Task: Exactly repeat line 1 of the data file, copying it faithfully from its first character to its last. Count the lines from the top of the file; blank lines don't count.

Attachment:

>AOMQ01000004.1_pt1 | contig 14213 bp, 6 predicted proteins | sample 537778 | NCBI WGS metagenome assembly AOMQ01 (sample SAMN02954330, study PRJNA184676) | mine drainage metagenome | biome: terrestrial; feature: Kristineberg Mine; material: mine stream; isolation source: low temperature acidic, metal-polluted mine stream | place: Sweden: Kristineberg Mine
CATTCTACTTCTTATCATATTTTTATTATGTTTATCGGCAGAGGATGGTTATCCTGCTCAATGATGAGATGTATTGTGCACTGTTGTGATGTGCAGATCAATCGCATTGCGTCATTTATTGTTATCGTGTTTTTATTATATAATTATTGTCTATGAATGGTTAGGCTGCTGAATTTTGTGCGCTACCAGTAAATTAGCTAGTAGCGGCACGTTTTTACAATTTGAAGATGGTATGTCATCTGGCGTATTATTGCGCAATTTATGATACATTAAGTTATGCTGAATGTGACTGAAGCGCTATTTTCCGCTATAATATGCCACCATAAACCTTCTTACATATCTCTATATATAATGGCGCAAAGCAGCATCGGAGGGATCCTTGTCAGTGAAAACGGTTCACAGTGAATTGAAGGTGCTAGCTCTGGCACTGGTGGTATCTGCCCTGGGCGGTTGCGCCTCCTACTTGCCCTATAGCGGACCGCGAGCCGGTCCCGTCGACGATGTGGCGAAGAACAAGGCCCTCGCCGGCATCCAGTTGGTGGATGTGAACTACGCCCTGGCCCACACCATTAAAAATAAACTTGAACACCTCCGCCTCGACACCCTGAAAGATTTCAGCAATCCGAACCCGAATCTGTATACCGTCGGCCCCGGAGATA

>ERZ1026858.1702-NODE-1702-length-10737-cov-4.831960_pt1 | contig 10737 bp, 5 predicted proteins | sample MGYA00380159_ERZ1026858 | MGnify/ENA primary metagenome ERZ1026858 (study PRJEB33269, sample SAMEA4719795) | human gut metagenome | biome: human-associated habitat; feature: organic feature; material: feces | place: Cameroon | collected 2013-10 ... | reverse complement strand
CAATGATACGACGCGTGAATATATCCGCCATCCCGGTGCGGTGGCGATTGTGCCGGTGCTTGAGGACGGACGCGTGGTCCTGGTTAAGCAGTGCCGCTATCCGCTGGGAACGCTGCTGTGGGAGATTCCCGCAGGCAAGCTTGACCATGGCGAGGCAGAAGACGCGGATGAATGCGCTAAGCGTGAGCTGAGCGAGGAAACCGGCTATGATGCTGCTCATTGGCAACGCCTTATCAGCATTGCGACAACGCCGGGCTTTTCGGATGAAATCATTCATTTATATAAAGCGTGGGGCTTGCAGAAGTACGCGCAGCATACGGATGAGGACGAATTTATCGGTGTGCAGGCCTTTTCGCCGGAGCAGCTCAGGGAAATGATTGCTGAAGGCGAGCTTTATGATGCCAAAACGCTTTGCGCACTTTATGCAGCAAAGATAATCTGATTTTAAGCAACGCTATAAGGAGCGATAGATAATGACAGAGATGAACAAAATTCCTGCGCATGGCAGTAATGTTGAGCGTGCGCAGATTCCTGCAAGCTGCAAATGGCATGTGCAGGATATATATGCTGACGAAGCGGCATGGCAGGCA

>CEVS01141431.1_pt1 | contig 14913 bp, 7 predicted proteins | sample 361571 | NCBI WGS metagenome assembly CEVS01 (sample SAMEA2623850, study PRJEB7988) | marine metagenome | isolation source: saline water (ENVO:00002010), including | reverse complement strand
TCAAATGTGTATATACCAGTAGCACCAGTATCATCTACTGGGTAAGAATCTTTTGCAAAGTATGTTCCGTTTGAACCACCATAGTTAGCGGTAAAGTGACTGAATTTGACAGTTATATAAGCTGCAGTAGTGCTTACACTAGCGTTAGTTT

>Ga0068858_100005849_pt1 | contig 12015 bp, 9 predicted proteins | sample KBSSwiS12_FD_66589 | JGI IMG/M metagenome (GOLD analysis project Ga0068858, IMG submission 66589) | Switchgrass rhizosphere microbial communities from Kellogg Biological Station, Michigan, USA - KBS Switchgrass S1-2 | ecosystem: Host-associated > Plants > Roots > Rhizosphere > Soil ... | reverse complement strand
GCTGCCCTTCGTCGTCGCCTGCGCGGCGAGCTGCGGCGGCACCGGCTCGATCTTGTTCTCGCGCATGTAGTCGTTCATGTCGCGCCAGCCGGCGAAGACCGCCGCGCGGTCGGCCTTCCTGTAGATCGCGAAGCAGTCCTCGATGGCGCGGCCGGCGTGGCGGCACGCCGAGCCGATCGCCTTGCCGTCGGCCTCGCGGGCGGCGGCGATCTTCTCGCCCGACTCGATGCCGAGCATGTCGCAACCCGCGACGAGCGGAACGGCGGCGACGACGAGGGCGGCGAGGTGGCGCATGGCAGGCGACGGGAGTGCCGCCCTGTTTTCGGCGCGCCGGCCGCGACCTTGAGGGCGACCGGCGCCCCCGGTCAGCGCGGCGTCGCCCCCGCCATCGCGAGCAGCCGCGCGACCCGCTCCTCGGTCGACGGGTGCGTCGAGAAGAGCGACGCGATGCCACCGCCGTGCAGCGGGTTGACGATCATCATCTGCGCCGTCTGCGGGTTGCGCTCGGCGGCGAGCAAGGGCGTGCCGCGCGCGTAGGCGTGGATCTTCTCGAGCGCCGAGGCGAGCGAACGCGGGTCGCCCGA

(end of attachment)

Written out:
>AOMQ01000004.1_pt1 | contig 14213 bp, 6 predicted proteins | sample 537778 | NCBI WGS metagenome assembly AOMQ01 (sample SAMN02954330, study PRJNA184676) | mine drainage metagenome | biome: terrestrial; feature: Kristineberg Mine; material: mine stream; isolation source: low temperature acidic, metal-polluted mine stream | place: Sweden: Kristineberg Mine